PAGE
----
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What is silicosis? 

Silicosis is an interstitial lung disease that occurs after one breathes in silica for an extended period of time. Scarring happens over the years, leading to pulmonary fibrosis.

What are the symptoms of silicosis?

Symptoms do not appear until one has been exposed to silica for numerous years. Early symptoms include shortness of breath, sputum, and a cough. As time passes, they will progress to symptoms similar to bronchitis: difficulty breathing, a persistent cough, weakness, night sweats, fever, leg swelling, fatigue, and discoloration of the lips. 

It is important to seek treatment, as complications become more common as the condition progresses. Possible complications include lung cancer, kidney disease, tuberculosis, and chronic obstructive pulmonary disorder.

What causes silicosis?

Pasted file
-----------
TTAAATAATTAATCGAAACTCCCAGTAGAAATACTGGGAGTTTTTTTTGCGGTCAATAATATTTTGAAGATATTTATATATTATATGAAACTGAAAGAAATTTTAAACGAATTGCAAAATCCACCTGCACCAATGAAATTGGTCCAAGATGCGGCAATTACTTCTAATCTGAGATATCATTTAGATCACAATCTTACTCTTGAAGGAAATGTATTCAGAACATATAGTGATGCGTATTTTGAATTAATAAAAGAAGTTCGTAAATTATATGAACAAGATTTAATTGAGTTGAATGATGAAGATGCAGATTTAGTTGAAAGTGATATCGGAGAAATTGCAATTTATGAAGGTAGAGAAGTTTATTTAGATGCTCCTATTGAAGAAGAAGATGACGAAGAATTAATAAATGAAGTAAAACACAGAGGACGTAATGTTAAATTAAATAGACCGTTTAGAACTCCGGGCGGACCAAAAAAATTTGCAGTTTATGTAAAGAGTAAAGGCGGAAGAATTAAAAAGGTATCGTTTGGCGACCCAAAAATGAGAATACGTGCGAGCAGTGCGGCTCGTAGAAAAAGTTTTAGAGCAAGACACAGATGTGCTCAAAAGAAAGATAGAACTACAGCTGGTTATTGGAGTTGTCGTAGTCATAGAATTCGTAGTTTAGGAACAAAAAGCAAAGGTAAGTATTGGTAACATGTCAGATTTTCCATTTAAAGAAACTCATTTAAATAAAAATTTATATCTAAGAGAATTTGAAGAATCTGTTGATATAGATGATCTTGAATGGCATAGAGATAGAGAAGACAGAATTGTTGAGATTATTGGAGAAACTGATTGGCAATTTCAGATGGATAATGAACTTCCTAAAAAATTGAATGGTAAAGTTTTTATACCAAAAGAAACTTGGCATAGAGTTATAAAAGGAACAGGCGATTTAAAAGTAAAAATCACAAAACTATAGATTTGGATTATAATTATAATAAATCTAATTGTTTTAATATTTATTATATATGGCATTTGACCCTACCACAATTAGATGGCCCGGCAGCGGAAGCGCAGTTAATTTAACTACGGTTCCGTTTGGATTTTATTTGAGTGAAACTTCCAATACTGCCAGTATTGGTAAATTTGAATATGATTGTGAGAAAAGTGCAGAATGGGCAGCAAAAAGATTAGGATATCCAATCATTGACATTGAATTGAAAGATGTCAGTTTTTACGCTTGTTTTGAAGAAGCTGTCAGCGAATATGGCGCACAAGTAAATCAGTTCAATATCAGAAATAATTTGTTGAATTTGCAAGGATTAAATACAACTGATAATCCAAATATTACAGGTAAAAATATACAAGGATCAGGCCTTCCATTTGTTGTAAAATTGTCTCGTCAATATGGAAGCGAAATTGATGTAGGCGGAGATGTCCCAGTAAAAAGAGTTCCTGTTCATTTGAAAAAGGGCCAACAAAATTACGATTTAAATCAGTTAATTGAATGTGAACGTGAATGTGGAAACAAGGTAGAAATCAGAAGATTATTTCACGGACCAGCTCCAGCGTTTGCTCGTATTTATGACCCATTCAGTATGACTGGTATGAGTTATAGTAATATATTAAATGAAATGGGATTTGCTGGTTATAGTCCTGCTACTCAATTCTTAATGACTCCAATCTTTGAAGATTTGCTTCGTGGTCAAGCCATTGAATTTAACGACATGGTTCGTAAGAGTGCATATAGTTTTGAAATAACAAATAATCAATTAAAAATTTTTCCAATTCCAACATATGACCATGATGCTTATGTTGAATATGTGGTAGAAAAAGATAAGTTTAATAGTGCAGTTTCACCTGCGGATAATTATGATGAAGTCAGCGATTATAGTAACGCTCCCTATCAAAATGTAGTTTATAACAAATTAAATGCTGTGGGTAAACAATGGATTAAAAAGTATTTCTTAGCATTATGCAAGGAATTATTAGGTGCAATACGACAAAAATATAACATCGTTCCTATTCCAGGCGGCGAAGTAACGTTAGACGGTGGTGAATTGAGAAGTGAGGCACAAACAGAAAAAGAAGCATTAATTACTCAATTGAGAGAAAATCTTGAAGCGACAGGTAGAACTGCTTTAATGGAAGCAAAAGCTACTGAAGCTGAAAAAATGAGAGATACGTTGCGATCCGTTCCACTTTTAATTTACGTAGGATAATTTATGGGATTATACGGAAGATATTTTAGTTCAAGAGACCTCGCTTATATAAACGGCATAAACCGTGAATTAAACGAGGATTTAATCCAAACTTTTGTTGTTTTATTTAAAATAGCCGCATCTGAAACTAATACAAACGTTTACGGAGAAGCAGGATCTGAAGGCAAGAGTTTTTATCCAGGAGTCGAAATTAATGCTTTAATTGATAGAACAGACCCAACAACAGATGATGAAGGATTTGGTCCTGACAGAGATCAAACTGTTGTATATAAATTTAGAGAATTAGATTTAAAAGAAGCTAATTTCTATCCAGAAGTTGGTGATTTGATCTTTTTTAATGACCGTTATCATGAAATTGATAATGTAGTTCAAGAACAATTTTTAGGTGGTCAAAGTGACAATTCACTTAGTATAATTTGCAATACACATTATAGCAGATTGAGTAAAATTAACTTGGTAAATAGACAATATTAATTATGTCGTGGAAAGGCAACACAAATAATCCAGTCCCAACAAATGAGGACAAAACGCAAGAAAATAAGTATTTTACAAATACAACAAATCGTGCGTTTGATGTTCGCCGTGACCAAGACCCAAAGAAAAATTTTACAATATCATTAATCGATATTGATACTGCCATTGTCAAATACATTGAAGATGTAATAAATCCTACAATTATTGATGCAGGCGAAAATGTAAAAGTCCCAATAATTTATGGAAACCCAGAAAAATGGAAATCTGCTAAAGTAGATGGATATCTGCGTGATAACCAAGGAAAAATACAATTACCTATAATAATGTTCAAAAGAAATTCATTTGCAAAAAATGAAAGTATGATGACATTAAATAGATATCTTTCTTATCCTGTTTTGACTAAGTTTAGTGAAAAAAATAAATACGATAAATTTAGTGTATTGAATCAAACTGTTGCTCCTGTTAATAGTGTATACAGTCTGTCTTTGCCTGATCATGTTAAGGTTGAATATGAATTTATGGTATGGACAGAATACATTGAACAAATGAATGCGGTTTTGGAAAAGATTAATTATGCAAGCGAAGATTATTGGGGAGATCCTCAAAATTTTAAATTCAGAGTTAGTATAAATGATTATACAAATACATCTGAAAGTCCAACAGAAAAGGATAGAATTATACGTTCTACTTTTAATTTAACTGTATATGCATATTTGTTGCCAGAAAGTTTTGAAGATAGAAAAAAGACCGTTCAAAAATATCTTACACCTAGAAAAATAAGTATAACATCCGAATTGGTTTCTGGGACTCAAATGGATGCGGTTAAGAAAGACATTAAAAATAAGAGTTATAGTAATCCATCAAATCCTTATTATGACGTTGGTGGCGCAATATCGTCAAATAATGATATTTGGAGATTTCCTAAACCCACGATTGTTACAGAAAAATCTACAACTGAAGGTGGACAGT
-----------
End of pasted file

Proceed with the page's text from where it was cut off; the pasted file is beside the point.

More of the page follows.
Silicosis occurs after years of breathing in silica, which is a mineral present in many forms of rocks and soil. When it is breathed in, the lungs become inflamed. If people breathe it in for years, the lungs become permanently scarred. 

How is silicosis diagnosed?

There is no one test to diagnose silicosis. Doctors will perform a physical exam and ask questions about one’s breathing and work history to see if there has been exposure to silica. Next, they will listen to the lungs and perform tests, such as imaging tests, sputum tests, biopsies, lung function tests, and bronchoscopies. 

What are the treatments for silicosis?

There is no cure for silicosis; treatment aims to slow the progression and treat symptoms. Doctors will advise silicosis patients to stop smoking and stop their exposure to silica. Depending on severity, a physician will then make an individualized treatment plan. Treatment options include oxygen therapy, supplemental oxygen, using a bronchodilator, and pulmonary rehabilitation. If one’s case is severe, a lung transplant may be necessary. 

To help manage silicosis, affected individuals can eat a well-balanced diet, maintain a healthy weight, remain active, prevent any infections, and remain vigilant if one does get infected. 

Where can I find out more about silicosis?

Silicosis Articles